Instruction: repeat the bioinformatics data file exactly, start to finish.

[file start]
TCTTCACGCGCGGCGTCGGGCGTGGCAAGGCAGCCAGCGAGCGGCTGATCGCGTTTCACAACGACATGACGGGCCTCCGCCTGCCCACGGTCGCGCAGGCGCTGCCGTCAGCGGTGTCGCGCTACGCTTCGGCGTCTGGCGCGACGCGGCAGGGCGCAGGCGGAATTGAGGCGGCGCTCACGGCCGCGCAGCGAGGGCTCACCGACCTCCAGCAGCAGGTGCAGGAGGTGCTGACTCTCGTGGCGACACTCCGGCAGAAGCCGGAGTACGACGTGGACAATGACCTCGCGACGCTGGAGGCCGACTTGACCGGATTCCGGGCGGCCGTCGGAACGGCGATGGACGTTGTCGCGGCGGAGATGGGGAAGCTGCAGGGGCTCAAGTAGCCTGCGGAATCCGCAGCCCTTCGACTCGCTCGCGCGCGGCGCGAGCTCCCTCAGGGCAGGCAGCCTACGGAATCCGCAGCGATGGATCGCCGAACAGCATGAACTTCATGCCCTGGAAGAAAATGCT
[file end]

TCTTCACGCGCGGCGTCGGGCGTGGCAAGGCAGCCAGCGAGCGGCTGATCGCGTTTCACAACGACATGACGGGCCTCCGCCTGCCCACGGTCGCGCAGGCGCTGCCGTCAGCGGTGTCGCGCTACGCTTCGGCGTCTGGCGCGACGCGGCAGGGCGCAGGCGGAATTGAGGCGGCGCTCACGGCCGCGCAGCGAGGGCTCACCGACCTCCAGCAGCAGGTGCAGGAGGTGCTGACTCTCGTGGCGACACTCCGGCAGAAGCCGGAGTACGACGTGGACAATGACCTCGCGACGCTGGAGGCCGACTTGACCGGATTCCGGGCGGCCGTCGGAACGGCGATGGACGTTGTCGCGGCGGAGATGGGGAAGCTGCAGGGGCTCAAGTAGCCTGCGGAATCCGCAGCCCTTCGACTCGCTCGCGCGCGGCGCGAGCTCCCTCAGGGCAGGCAGCCTACGGAATCCGCAGCGATGGATCGCCGAACAGCATGAACTTCATGCCCTGGAAGAAAATGCT